Telecommuting? Stay Connected to the Office with these Methods

telecommuting to work

telecommuting to workAccording to recent research, at least 11 percent of employed Americans telecommute during some part of the workweek. It’s important for people who work remotely to know how they can stay connected to the workplace. Most employees can rely on technology to keep them in contact with their colleagues and the tools they need to do their jobs well.

Use Instant Messaging for Quick Communication

Email might have revolutionized the way that people communicate, but it’s too cumbersome when you need to have a quick conversation with someone.

Instant messaging offers a faster alternative. It’s like passing notes in class, except that it makes you more productive instead of distracting you from your lessons.

Some popular options include:

  • Skype
  • Gmail Chat
  • Facebook Instant Messenger

If a lot of the people working for your employer telecommute, then they might use several instant messenger programs.

Instead of trying to keep up with everyone’s preferences, use an instant messaging aggregator that adapts to popular IM apps. Pidgin, Miranda, and Adium will help you stay connected to everyone, whether they work in the office or remotely.

Attend Meetings Remotely

attend meetings remotelyvia Flickr by mikecogh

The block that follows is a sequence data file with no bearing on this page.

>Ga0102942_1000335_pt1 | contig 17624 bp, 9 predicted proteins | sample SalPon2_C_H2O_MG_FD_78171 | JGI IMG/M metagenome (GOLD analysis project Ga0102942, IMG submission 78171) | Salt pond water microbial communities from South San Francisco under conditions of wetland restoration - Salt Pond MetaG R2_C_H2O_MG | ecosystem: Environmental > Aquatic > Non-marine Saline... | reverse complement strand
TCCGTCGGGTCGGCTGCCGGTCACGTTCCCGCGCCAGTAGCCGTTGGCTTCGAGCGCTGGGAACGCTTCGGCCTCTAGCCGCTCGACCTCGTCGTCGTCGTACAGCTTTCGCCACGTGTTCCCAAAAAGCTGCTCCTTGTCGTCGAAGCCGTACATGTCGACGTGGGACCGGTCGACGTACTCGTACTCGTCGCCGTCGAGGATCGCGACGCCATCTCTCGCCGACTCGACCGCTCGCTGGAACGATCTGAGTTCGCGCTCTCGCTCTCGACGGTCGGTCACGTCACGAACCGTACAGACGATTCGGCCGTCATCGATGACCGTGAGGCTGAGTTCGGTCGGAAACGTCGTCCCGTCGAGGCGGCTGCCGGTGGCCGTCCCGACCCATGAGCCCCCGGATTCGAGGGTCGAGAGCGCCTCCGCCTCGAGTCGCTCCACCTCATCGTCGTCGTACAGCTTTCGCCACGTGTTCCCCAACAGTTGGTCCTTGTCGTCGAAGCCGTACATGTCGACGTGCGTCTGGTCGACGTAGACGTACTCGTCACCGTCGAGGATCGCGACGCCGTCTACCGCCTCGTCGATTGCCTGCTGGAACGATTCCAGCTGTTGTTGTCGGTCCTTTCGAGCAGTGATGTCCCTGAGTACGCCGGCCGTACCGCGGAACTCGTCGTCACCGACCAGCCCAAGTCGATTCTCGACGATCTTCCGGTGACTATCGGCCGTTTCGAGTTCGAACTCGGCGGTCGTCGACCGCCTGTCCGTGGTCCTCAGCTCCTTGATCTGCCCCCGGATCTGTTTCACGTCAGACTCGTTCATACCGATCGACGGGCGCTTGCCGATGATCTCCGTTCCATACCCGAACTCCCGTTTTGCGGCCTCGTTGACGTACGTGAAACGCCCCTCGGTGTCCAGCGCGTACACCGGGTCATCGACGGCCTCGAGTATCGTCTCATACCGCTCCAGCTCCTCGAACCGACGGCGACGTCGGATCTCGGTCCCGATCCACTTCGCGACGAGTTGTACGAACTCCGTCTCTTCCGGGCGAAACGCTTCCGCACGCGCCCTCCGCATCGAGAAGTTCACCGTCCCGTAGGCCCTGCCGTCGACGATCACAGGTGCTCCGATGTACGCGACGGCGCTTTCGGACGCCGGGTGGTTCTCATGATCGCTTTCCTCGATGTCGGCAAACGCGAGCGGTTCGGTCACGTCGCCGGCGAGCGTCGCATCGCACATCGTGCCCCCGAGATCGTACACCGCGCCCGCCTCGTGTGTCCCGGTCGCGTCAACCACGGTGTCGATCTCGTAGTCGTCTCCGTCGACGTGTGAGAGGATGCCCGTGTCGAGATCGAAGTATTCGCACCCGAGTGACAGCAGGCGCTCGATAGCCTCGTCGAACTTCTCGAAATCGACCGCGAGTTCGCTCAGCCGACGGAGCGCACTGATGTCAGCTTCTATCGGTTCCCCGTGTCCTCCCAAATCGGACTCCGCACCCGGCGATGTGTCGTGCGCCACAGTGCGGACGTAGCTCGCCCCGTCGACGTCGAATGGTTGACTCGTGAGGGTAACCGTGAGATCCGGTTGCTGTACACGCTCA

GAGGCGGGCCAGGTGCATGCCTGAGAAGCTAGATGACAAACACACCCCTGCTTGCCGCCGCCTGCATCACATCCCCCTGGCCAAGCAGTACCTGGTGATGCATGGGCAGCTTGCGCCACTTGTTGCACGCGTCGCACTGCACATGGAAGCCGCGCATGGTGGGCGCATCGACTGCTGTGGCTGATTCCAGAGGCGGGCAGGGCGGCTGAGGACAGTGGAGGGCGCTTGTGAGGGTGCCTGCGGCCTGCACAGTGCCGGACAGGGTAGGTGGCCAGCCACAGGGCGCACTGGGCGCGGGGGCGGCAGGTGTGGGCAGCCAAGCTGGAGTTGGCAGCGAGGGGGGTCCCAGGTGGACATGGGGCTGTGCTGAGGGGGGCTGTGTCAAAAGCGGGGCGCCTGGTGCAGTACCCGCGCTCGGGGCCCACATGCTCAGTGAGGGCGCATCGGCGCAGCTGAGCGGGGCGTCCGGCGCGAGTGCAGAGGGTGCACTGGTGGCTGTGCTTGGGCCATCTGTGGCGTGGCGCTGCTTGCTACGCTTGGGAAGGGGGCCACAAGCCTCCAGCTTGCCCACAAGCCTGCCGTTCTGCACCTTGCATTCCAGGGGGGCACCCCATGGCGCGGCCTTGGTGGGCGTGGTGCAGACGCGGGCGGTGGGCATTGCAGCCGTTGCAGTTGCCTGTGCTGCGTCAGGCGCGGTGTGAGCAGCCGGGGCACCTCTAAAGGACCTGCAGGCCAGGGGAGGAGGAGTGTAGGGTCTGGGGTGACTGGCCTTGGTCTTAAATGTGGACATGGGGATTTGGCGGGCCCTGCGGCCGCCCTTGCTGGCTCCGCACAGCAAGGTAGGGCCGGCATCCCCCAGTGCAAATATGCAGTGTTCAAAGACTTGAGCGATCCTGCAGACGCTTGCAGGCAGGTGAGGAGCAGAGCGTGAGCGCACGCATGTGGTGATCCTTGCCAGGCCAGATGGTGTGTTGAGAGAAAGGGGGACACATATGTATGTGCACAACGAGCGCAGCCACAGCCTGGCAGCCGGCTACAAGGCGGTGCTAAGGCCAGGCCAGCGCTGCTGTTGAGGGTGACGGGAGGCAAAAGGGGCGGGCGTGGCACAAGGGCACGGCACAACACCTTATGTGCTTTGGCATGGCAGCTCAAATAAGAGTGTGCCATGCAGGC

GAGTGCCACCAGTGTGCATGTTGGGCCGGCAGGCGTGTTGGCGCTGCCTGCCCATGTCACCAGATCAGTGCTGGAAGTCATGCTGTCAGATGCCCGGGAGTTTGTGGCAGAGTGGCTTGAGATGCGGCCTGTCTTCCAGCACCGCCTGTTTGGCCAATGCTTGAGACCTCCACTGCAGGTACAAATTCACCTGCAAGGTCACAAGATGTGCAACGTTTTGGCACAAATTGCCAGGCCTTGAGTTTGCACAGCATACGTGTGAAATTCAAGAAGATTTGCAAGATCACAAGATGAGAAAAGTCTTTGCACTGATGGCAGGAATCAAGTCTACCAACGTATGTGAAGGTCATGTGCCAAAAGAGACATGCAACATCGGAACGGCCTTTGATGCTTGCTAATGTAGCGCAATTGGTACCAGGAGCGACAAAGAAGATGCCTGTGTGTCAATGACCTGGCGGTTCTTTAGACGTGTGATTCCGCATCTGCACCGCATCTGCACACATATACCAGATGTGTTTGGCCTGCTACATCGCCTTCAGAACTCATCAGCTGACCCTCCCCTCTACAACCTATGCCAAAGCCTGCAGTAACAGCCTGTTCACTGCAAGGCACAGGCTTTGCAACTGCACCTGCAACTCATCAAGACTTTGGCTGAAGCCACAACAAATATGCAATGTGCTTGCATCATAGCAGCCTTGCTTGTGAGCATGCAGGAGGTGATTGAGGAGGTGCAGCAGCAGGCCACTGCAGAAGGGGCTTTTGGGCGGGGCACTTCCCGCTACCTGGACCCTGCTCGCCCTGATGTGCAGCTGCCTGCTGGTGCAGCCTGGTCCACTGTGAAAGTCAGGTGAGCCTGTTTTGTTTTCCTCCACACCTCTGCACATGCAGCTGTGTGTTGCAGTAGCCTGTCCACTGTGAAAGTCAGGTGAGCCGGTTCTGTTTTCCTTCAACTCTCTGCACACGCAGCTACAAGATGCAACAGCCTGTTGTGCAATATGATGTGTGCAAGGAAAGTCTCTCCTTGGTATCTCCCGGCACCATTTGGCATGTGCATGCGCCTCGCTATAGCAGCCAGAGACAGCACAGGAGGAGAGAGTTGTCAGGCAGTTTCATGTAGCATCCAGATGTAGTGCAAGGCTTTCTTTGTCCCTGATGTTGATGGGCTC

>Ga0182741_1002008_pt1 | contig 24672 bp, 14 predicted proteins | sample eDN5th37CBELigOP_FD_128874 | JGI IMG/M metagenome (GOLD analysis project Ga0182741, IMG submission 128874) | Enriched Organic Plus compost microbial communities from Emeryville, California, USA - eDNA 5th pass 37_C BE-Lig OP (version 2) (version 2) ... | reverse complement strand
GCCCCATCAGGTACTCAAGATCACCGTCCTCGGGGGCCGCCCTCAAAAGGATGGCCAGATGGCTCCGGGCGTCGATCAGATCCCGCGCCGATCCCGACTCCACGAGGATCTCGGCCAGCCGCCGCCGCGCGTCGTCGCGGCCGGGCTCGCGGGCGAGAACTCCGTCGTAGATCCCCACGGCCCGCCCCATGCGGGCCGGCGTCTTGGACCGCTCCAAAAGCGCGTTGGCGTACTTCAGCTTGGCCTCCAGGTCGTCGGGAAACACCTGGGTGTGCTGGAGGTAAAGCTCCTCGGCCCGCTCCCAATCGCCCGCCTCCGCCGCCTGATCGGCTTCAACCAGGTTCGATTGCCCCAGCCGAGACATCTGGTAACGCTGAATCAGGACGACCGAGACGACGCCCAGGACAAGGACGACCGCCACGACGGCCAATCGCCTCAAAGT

Work meetings aren’t always the best time of the day, but they’re important. When you telecommute, you could miss out on important information. That’s why you need software that lets you attend meetings remotely. As telecommuting has grown in popularity, more developers have released excellent meeting programs that can connect people all over the world.

Chances are that your employer already has a preferred program for meetings. Common options include:

  • GoToMeeting
  • Cisco WebEx
  • TeamViewer

With these programs, practically any number of people can sit in on a meeting. They even give one person control over the screen so the presenter can lead you through software training, new policies, and other information that you would typically get at a work meeting.

Choose Software That Lets You Collaborate

Telecommuting can make it difficult for you to collaborate with others. Instant messaging and online meetings are good substitutes, but sometimes you need closer collaboration with your colleagues.

This has become considerably easier over the last few years, especially since Google+ Hangouts has managed to transform itself into a useful tool for small and large groups to communicate with audio and visuals.

Perhaps the best thing about Google+ Hangouts is that you can use Google Docs to collaborate in real-time. You can literally watch your colleagues change a document while you discuss ideas.

Of course, it doesn’t hurt that Google+ Hangouts is free and you can get access to it from any device, including your desktop, tablet, or smart phone. If you have an Internet connection, then you can use it.

Talk to Your Employer About EMM

Telecommuting automatically means that some employees will have compatibility issues. You use your smart phone while someone in the office uses a laptop based on a completely different platform. That would create serious problems without enterprise mobility management (EMM).